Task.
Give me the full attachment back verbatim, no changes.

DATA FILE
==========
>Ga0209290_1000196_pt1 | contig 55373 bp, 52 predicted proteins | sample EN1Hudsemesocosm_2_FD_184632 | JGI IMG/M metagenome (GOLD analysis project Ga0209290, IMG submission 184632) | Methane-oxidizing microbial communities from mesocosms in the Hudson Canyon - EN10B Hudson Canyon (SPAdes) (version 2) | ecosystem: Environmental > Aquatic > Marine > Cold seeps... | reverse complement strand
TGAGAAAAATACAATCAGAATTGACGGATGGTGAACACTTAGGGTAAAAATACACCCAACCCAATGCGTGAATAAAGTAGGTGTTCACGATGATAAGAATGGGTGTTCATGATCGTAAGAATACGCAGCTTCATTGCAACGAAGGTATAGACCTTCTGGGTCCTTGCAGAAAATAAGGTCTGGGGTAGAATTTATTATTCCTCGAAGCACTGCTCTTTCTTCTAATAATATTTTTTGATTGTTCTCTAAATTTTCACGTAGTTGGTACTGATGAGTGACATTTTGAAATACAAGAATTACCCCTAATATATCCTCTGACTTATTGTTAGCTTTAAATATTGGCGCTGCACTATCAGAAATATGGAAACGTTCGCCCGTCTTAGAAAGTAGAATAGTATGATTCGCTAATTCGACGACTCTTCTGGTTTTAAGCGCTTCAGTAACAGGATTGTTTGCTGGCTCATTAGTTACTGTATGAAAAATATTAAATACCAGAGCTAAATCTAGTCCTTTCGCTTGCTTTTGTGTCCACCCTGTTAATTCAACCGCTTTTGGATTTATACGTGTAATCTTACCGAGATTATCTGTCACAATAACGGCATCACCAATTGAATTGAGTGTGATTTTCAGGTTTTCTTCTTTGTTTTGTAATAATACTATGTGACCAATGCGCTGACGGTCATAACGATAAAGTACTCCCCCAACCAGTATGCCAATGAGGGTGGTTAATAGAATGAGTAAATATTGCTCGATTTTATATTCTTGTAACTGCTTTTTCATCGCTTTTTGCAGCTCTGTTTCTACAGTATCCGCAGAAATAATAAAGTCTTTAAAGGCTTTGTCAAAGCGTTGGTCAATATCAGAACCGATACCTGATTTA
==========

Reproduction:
>Ga0209290_1000196_pt1 | contig 55373 bp, 52 predicted proteins | sample EN1Hudsemesocosm_2_FD_184632 | JGI IMG/M metagenome (GOLD analysis project Ga0209290, IMG submission 184632) | Methane-oxidizing microbial communities from mesocosms in the Hudson Canyon - EN10B Hudson Canyon (SPAdes) (version 2) | ecosystem: Environmental > Aquatic > Marine > Cold seeps... | reverse complement strand
TGAGAAAAATACAATCAGAATTGACGGATGGTGAACACTTAGGGTAAAAATACACCCAACCCAATGCGTGAATAAAGTAGGTGTTCACGATGATAAGAATGGGTGTTCATGATCGTAAGAATACGCAGCTTCATTGCAACGAAGGTATAGACCTTCTGGGTCCTTGCAGAAAATAAGGTCTGGGGTAGAATTTATTATTCCTCGAAGCACTGCTCTTTCTTCTAATAATATTTTTTGATTGTTCTCTAAATTTTCACGTAGTTGGTACTGATGAGTGACATTTTGAAATACAAGAATTACCCCTAATATATCCTCTGACTTATTGTTAGCTTTAAATATTGGCGCTGCACTATCAGAAATATGGAAACGTTCGCCCGTCTTAGAAAGTAGAATAGTATGATTCGCTAATTCGACGACTCTTCTGGTTTTAAGCGCTTCAGTAACAGGATTGTTTGCTGGCTCATTAGTTACTGTATGAAAAATATTAAATACCAGAGCTAAATCTAGTCCTTTCGCTTGCTTTTGTGTCCACCCTGTTAATTCAACCGCTTTTGGATTTATACGTGTAATCTTACCGAGATTATCTGTCACAATAACGGCATCACCAATTGAATTGAGTGTGATTTTCAGGTTTTCTTCTTTGTTTTGTAATAATACTATGTGACCAATGCGCTGACGGTCATAACGATAAAGTACTCCCCCAACCAGTATGCCAATGAGGGTGGTTAATAGAATGAGTAAATATTGCTCGATTTTATATTCTTGTAACTGCTTTTTCATCGCTTTTTGCAGCTCTGTTTCTACAGTATCCGCAGAAATAATAAAGTCTTTAAAGGCTTTGTCAAAGCGTTGGTCAATATCAGAACCGATACCTGATTTA